28861Wednesday's Words for May 7, 2014
- May 7 5:50 AM
Ah, it really is spring time! How can I tell? Is it the sound of lawnmowers and the scent of freshly cut grass? Is it the flap of laundry on the line, or the appearance of little green shoots promising beauteous blooms? Is it the warmer temperatures, or the sound of birdsong on the breeze?
No. It’s Morgan, deciding now is the time to update the appearance of her living room.
I’d like to preface this next segment by reminding y’all that I am not really a shopper. If you recall, not that many years ago, my beloved and I purchased an entire living room suite from the back of a farm trailer at a garage sale. We paid, I believe, 15 dollars for a loveseat, sofa, chair and ottoman.
Yes, the pieces were upholstered in a hideous 1980s faux fuzz, of a definite russet hue, but a bargain is a bargain—and Mr. Ashbury was very proud of this bargain.
Time moves on. Over the last few years we replaced that bargain suite with two recliners, and then a year later, we purchased a sofa bed. They were all of the same fabric, a kind of pseudo suede, and from the same furniture store—a store that is now gone, having survived for all of four years.
The recliners need a good cleaning, but that sofa bed has been deceased for some time. Since my two grandchildren were using it, (which was why we bought it in the first place), it underwent a great deal of wear and tear in a short period of time. They broke the part that held up the cushions, over a year ago. In order for me to be able to sit on it and then get off it, my beloved had to put a piece of plywood under the cushions. The result was that I could sit and then get off it again, but my butt got numb in the interim.
Whilst visiting friends last year, I experienced the awesomeness of a power loveseat, and decided right then and there, that I wanted one.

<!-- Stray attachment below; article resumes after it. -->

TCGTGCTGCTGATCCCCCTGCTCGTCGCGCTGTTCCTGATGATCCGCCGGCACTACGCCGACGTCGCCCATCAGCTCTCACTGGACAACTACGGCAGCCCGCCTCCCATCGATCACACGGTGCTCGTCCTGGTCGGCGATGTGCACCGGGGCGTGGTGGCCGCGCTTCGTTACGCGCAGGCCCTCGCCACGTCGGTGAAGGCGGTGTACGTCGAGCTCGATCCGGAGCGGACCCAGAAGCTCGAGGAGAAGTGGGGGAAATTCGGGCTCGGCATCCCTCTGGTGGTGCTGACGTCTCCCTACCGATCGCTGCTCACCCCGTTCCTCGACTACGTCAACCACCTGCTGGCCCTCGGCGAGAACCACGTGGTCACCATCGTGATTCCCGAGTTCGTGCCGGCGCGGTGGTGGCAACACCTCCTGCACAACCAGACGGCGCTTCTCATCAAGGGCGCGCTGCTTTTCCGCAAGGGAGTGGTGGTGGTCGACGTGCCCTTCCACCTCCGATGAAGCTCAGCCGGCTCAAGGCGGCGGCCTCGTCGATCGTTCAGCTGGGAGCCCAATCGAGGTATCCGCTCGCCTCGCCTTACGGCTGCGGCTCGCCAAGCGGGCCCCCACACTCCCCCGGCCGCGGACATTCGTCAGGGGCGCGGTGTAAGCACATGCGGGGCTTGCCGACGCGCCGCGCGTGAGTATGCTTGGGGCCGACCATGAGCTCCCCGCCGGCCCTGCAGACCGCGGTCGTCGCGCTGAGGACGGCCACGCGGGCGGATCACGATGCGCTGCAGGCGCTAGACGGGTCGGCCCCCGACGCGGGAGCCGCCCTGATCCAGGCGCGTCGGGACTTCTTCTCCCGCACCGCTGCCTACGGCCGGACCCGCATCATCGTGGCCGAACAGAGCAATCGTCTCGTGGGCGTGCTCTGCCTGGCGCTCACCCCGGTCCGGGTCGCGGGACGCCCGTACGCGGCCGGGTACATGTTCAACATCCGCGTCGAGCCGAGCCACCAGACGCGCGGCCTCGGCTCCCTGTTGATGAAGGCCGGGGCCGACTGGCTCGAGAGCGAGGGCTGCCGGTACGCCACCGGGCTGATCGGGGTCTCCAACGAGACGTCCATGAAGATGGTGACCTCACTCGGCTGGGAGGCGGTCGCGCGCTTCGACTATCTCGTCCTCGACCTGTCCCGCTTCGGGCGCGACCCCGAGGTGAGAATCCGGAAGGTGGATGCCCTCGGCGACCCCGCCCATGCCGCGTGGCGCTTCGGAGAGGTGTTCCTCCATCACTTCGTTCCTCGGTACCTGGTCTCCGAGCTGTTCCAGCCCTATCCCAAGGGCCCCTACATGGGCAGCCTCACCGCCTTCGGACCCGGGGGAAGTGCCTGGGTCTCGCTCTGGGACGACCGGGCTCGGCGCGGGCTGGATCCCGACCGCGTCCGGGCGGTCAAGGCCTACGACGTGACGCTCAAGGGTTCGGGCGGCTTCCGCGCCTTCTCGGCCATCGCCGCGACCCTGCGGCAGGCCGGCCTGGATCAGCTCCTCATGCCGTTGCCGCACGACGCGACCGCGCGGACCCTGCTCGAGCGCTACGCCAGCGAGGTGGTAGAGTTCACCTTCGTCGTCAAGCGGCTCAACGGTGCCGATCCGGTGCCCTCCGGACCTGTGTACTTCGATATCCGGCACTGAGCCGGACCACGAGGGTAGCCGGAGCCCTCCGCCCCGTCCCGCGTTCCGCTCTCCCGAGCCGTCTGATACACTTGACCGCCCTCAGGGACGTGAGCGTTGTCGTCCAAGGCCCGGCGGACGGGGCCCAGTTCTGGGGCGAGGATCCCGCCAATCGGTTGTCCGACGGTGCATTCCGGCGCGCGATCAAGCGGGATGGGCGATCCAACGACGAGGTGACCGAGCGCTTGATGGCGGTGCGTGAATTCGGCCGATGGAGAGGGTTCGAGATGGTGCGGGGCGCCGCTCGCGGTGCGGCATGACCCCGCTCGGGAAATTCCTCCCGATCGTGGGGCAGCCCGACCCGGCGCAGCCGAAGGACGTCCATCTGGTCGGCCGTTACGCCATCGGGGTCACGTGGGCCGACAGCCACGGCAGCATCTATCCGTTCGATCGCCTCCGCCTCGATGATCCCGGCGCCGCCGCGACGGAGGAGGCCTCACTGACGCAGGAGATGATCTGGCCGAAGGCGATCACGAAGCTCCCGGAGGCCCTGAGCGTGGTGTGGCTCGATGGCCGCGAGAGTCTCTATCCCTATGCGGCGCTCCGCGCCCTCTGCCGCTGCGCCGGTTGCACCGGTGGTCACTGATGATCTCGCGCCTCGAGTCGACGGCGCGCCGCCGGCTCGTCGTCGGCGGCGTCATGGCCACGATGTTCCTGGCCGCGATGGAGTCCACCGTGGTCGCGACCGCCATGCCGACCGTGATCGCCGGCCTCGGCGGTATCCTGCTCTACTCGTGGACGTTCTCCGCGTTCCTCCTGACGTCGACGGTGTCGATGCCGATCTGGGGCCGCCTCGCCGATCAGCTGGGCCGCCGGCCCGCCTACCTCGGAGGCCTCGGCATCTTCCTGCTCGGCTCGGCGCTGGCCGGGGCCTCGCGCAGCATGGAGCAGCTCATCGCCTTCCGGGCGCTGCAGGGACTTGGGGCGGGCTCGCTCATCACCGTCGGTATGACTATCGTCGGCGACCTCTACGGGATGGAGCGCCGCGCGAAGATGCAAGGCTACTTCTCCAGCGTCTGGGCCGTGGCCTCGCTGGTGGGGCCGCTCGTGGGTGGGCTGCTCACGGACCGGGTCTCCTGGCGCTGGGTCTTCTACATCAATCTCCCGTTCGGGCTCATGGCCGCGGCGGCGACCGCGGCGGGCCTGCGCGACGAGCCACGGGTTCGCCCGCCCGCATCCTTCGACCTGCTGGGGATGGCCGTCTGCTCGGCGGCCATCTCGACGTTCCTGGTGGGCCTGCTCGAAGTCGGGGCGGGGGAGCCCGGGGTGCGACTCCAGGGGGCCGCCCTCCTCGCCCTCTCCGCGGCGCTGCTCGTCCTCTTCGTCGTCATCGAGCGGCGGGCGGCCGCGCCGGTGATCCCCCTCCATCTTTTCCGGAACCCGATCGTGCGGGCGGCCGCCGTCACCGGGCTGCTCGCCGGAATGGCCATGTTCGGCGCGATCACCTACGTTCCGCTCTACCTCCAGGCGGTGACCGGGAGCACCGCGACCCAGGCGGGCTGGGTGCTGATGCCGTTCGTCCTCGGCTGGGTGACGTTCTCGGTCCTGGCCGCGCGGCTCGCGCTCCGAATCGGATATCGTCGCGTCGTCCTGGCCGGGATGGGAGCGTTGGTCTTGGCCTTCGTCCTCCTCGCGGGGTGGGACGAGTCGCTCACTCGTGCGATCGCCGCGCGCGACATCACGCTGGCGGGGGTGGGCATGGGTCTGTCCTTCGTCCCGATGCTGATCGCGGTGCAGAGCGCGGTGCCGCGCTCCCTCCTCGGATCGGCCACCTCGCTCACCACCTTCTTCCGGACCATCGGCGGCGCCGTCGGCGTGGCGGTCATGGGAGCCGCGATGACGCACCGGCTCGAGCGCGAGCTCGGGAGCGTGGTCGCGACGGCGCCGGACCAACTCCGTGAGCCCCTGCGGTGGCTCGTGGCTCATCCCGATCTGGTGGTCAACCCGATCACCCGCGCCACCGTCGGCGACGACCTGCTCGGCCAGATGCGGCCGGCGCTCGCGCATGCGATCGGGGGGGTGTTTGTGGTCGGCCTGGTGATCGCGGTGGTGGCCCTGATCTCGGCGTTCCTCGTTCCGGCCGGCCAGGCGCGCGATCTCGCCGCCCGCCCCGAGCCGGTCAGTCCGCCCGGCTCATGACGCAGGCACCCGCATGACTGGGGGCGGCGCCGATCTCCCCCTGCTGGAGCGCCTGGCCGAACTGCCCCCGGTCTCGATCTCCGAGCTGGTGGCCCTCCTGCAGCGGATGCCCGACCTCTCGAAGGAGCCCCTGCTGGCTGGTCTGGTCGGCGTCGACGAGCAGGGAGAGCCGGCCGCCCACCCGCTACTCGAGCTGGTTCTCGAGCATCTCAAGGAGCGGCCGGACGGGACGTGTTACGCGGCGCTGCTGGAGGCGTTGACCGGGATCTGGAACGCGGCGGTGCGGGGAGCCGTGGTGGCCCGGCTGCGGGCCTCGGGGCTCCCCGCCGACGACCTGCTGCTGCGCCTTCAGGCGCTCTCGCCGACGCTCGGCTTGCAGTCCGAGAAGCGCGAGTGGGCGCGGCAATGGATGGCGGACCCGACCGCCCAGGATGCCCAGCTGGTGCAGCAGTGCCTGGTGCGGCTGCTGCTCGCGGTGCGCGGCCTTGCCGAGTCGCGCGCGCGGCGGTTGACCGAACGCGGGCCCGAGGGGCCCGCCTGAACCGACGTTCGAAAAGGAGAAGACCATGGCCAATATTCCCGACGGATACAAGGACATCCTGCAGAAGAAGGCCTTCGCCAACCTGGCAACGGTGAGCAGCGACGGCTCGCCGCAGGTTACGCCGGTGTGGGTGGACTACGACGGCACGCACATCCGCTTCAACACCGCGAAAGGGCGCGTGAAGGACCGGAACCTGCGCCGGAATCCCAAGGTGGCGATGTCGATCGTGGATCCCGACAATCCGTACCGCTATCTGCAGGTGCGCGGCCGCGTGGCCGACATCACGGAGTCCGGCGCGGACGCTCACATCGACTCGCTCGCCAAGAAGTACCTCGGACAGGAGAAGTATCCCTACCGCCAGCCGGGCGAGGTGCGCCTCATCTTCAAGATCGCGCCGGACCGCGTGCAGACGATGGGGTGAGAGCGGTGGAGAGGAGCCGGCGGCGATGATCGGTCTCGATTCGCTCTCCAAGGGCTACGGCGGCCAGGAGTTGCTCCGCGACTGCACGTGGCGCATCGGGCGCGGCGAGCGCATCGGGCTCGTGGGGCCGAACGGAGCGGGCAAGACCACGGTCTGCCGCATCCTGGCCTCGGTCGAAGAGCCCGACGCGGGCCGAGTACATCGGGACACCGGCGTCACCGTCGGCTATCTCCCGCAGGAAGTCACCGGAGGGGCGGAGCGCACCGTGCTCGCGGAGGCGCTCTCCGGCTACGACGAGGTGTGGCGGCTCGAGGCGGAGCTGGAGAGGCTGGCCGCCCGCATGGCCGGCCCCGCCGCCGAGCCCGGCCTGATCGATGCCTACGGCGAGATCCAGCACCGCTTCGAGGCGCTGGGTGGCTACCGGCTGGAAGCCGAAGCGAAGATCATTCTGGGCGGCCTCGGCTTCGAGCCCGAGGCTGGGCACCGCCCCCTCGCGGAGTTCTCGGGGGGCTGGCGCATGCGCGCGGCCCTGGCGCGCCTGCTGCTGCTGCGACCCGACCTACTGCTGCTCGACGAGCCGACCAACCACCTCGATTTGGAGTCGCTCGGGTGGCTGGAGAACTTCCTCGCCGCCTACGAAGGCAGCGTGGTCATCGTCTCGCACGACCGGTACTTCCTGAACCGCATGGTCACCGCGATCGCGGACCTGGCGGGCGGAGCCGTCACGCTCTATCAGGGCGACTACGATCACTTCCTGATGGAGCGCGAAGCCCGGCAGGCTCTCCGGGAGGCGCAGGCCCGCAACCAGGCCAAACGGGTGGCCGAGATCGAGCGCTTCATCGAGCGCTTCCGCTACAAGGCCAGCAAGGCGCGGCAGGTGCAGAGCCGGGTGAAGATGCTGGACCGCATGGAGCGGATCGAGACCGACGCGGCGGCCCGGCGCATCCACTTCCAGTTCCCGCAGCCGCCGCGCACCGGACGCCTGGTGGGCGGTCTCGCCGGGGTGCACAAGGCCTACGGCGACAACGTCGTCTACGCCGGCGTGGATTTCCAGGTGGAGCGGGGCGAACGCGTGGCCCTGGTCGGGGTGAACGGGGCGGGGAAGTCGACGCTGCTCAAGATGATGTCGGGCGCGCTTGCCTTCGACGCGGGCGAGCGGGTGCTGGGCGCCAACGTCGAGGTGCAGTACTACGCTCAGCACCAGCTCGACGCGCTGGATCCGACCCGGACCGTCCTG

Two months ago, I began to make the suggestion that it was past time to replace our sofa, and that we should replace it with a love seat. By powered, of course, I mean that it is really more like two recliners close together. After much hinting on my part, Mr. Ashbury agreed that we should begin the process of looking at them.
Now, my southern friends will chuckle when I say this about my beloved: bless his heart. He was raised by a daddy who was never once wrong in his entire life! That, of course, can be an interesting experience for a child. One of the tenets his daddy clung to, and that my beloved unfortunately absorbed, is that you must never, ever buy the first one you see.
Of anything, at any time, in any place, ever.
I had a demonstration of how well my husband absorbed this tenet when my last car was written off by the insurance company (while he was away on vacation with our daughter), and I had to work on getting another car asap. So I looked several places on line, and then arranged to see the one I wanted at the dealership I took my last car to for service. I made the appointment for the day after my husband came home from vacation.
When we got to the dealership, my beloved insisted we take two other cars for a test drive (neither of which were Buicks like the one I’d made the appointment to see, I might add) because he was certain that the car I wanted—being the first one I had “seen” could not possibly be the right car for us.
Yes, he had to concede that the ones he’d chosen were not very good value for the dollar and didn’t ride nearly as well as the one I had chosen. That was two years ago and yes, we purchase the “first one I’d seen”.
Fast forward to this past weekend. We went to a furniture store on Saturday, to look at the loveseat I wanted. Again, I had examined several on line. This one had all the features we wanted—cup holders, storage area, and a good warranty—and it was on sale! I looked forward to closing the deal. But as far as my beloved was concerned, we weren’t necessarily going to buy anything that day. We were, he insisted, just going to sit on this loveseat I had chosen, to see how it felt because, of course, this was just the first one I had seen and it couldn’t possibly be the right loveseat for us.
As I said earlier, bless his heart.
We sat, and he pressed the button and sighed when the loveseat reclined until he was practically horizontal. Then he pushed the button again and again and again, and marveled how he could choose any position, any position at all. The loveseat was so comfortable in fact, he really didn’t want to get out of it—not even with the prospect of lunch at his favorite restaurant next on the agenda.
To his credit he did not once remind me that this had been the first one we had seen and that we shouldn’t buy it. Not once. Neither did I, at that time, tease him about the same thing.
Our new loveseat will be delivered on Friday.